So what do I do? This begs the question of why, as a developed country, we don't have sustainable waste management for lots of items, such as worn out shoes and electronics that work but may be out of date. For now these items are sitting in a box in the laundry but I hope this box is somehow  removed from my home by the end of the year in a sustainable manner.

This post is not meant to discourage anyone from going Zero Waste. I want others who may be going through the same adjustments and predicaments as me, to know that you aren't the only one and that there is no such thing as a perfect "zero waster."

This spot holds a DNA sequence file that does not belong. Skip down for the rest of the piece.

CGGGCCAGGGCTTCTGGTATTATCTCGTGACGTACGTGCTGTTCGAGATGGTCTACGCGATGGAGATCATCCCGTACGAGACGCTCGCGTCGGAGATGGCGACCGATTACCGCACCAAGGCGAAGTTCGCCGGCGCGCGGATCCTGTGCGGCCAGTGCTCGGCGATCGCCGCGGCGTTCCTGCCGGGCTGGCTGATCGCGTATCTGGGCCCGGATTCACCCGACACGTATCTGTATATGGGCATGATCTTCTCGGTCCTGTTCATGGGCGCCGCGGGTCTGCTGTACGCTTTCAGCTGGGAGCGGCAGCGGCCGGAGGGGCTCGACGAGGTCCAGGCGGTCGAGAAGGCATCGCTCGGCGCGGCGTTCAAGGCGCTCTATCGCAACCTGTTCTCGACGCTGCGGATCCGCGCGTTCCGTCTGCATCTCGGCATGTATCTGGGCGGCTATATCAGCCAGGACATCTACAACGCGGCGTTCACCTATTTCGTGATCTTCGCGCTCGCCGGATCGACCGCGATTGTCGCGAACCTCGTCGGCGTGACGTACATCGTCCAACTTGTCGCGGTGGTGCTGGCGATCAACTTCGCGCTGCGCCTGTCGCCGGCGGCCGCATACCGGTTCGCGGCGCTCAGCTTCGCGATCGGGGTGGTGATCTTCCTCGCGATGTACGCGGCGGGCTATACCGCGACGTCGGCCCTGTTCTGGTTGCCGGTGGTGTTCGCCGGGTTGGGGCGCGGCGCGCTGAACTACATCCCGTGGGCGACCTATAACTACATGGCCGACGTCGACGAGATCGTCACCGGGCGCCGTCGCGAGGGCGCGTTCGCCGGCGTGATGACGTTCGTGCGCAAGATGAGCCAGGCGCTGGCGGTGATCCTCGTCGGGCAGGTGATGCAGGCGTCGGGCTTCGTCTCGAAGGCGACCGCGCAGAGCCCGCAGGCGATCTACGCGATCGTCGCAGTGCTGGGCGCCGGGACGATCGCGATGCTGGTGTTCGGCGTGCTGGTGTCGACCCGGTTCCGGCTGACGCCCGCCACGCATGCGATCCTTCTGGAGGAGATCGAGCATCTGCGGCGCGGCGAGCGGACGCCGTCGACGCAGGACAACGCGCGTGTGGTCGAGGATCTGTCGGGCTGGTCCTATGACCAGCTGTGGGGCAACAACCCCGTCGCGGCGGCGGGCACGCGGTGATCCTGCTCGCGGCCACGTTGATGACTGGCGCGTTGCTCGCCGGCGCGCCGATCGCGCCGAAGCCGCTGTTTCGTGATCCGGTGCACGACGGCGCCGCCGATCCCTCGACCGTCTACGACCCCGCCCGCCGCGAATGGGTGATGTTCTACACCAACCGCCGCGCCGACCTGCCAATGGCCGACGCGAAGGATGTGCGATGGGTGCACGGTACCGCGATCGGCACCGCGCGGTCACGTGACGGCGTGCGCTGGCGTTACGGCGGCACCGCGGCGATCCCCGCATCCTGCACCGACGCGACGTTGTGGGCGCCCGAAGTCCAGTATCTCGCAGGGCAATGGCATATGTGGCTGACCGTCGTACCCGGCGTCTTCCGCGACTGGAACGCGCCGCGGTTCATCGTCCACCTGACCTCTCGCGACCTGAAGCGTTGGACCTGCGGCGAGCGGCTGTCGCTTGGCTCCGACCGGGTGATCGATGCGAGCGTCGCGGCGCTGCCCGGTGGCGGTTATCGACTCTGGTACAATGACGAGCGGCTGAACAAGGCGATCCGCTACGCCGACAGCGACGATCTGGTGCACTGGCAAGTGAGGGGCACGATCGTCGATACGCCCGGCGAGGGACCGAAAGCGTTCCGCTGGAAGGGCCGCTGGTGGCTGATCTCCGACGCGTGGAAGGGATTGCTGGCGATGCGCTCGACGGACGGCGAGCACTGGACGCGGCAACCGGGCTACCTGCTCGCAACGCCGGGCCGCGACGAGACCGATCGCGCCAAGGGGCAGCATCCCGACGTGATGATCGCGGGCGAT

My intention is also to show that there will be obstacles and moments where you have to take a step back and see where your values lie. Zero waste forces you off auto pilot and gives you the chance to say "Now, wait, hang on. There has to be a better way to do this."

I hope this post triggers a "Now wait, hang on." moment in your everyday life. Even beyond zero waste, to how you are in your everyday interactions and where you are investing your time and energy. Take a moment and see if you could do something better. Anything. I'm sure, like me, dealing with waste and rubbish was never on your radar, because as long as the garbage person came to empty the bins when they were full, well then we didn't have a problem. I think it's safe to say that we may just have a bigger problem than we think.

Step 96,